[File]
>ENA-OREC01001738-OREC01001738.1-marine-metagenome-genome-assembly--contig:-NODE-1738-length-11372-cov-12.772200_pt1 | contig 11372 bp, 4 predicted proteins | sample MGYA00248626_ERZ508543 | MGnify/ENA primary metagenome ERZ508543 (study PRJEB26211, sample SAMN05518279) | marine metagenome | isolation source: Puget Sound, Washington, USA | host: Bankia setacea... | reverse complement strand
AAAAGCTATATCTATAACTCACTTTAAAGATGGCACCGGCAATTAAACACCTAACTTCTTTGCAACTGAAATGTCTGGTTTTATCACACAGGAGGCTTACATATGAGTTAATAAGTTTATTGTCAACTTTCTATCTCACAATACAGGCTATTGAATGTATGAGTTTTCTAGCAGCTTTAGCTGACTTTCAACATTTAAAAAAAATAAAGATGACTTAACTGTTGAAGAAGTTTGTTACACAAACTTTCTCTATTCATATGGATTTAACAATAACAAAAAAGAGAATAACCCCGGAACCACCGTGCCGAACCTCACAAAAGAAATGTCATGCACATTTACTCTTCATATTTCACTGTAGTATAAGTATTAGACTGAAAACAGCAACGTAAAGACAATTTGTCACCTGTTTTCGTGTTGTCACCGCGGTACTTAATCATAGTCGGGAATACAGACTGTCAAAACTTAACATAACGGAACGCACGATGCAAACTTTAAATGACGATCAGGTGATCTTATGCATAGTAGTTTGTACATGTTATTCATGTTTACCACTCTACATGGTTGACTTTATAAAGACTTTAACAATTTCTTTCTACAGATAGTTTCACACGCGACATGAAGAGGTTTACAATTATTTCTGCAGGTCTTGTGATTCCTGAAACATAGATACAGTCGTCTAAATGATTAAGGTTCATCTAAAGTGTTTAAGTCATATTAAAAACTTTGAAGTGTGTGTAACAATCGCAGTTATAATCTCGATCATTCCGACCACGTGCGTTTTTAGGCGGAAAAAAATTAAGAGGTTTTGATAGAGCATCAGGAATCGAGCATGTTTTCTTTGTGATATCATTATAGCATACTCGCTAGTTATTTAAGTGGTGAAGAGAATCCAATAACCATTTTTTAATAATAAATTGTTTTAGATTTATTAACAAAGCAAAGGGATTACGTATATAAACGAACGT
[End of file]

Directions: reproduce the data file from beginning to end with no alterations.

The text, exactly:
>ENA-OREC01001738-OREC01001738.1-marine-metagenome-genome-assembly--contig:-NODE-1738-length-11372-cov-12.772200_pt1 | contig 11372 bp, 4 predicted proteins | sample MGYA00248626_ERZ508543 | MGnify/ENA primary metagenome ERZ508543 (study PRJEB26211, sample SAMN05518279) | marine metagenome | isolation source: Puget Sound, Washington, USA | host: Bankia setacea... | reverse complement strand
AAAAGCTATATCTATAACTCACTTTAAAGATGGCACCGGCAATTAAACACCTAACTTCTTTGCAACTGAAATGTCTGGTTTTATCACACAGGAGGCTTACATATGAGTTAATAAGTTTATTGTCAACTTTCTATCTCACAATACAGGCTATTGAATGTATGAGTTTTCTAGCAGCTTTAGCTGACTTTCAACATTTAAAAAAAATAAAGATGACTTAACTGTTGAAGAAGTTTGTTACACAAACTTTCTCTATTCATATGGATTTAACAATAACAAAAAAGAGAATAACCCCGGAACCACCGTGCCGAACCTCACAAAAGAAATGTCATGCACATTTACTCTTCATATTTCACTGTAGTATAAGTATTAGACTGAAAACAGCAACGTAAAGACAATTTGTCACCTGTTTTCGTGTTGTCACCGCGGTACTTAATCATAGTCGGGAATACAGACTGTCAAAACTTAACATAACGGAACGCACGATGCAAACTTTAAATGACGATCAGGTGATCTTATGCATAGTAGTTTGTACATGTTATTCATGTTTACCACTCTACATGGTTGACTTTATAAAGACTTTAACAATTTCTTTCTACAGATAGTTTCACACGCGACATGAAGAGGTTTACAATTATTTCTGCAGGTCTTGTGATTCCTGAAACATAGATACAGTCGTCTAAATGATTAAGGTTCATCTAAAGTGTTTAAGTCATATTAAAAACTTTGAAGTGTGTGTAACAATCGCAGTTATAATCTCGATCATTCCGACCACGTGCGTTTTTAGGCGGAAAAAAATTAAGAGGTTTTGATAGAGCATCAGGAATCGAGCATGTTTTCTTTGTGATATCATTATAGCATACTCGCTAGTTATTTAAGTGGTGAAGAGAATCCAATAACCATTTTTTAATAATAAATTGTTTTAGATTTATTAACAAAGCAAAGGGATTACGTATATAAACGAACGT